FIFA President Sepp Blatter spoke on Sunday of his mission to improve the image of the international football body knocked by corruption and bribery claims.
The Swiss, re-elected unopposed earlier this year, said he had no plans to quit while there was work to do restoring FIFA's reputation.
"I cannot go now. I haven't finished my mission. The organisation's image needs to be improved," he said in an interview with Le Matin Dimanche.
Blatter, who recently found himself at the centre of a storm over comments he made on racism, said: "An institution that saves lives, that helps people, that provokes emotions, is being consistently put down."
FIFA came in for some harsh press after the bidding for the 2018 and 2022 World Cup hosting rights, awarded last year to Russia and Qatar, was tainted by corruption allegations.
The body also suffered after presidential hopeful, Asian football chief Mohamed bin Hammam, was banned from the sport over bribery claims.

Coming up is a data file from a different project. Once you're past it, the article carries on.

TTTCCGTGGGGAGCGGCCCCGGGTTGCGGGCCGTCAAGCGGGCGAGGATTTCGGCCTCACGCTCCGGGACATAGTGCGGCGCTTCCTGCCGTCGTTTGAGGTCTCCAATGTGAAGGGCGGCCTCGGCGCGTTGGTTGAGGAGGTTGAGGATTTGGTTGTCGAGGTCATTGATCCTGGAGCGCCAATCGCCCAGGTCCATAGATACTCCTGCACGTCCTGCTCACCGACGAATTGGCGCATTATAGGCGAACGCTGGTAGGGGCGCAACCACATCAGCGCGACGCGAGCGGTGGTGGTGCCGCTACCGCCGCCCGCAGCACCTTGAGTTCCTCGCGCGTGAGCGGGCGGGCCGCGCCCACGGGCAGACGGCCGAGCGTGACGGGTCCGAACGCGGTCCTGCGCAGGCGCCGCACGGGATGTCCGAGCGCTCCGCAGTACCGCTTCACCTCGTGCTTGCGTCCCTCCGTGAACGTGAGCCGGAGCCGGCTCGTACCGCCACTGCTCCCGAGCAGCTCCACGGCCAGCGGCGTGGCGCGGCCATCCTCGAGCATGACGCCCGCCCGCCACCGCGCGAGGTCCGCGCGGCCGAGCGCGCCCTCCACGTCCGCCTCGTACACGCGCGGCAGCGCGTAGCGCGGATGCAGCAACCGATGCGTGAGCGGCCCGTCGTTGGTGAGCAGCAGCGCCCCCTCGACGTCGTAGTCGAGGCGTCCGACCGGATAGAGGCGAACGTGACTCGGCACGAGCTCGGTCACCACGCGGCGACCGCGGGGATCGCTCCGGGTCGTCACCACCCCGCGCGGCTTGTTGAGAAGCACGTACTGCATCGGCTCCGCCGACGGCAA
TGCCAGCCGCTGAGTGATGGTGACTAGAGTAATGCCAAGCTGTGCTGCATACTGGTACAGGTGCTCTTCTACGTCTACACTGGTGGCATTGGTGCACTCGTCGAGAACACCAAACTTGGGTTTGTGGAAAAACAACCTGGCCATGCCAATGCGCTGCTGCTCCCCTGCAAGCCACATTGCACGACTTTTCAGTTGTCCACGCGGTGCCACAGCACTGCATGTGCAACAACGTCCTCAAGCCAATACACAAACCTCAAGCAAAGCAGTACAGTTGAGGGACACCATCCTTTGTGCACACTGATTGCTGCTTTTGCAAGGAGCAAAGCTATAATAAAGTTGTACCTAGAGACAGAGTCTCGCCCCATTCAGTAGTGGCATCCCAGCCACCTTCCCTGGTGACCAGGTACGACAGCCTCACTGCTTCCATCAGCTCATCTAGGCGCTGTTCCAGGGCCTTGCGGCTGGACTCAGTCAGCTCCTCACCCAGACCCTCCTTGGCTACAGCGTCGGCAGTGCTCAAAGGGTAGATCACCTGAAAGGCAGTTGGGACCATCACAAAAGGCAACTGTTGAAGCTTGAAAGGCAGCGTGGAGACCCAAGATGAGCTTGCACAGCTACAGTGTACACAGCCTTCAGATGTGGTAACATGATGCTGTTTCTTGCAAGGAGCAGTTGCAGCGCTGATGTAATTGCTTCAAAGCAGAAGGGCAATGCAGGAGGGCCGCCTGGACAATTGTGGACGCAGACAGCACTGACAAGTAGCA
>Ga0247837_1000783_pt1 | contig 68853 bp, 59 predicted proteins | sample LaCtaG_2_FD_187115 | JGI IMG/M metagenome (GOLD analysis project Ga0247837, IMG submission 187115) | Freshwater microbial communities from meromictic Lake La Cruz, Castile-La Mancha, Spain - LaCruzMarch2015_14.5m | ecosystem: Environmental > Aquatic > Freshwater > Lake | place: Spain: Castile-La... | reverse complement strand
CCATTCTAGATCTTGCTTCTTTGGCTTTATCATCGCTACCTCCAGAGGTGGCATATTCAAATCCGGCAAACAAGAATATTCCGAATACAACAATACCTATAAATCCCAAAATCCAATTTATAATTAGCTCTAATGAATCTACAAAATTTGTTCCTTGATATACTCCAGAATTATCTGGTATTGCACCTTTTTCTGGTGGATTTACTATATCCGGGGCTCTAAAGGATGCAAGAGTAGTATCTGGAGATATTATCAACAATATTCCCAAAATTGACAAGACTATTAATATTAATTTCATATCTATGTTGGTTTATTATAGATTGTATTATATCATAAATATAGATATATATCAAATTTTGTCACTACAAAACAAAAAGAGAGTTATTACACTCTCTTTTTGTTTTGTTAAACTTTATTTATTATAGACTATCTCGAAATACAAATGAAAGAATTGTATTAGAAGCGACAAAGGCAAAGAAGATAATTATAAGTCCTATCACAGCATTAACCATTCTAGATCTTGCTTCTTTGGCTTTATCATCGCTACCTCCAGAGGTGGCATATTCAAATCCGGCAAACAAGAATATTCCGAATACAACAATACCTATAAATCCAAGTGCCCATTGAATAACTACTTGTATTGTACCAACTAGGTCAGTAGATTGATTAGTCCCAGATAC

Blatter was forced to defend himself last month following his suggestion that disputes on the pitch involving racist abuse should be resolved by a handshake.
The remarks were decried as "appalling" by both British Prime Minister David Cameron and English star David Beckham.
England's Premier League has been rocked by high-profile investigations into alleged on-pitch racism by England captain John Terry and Liverpool striker Luis Suarez.
Blatter was asked in Sunday's interview why the British press "hated" him and cited the country's failure to secure the 2018 World Cup.
"When they came here, with Beckham, Prince William, and the Prime Minister (David) Cameron, they were sure of winning," he said.
"Since then, they have been looking for any means to justify their defeat."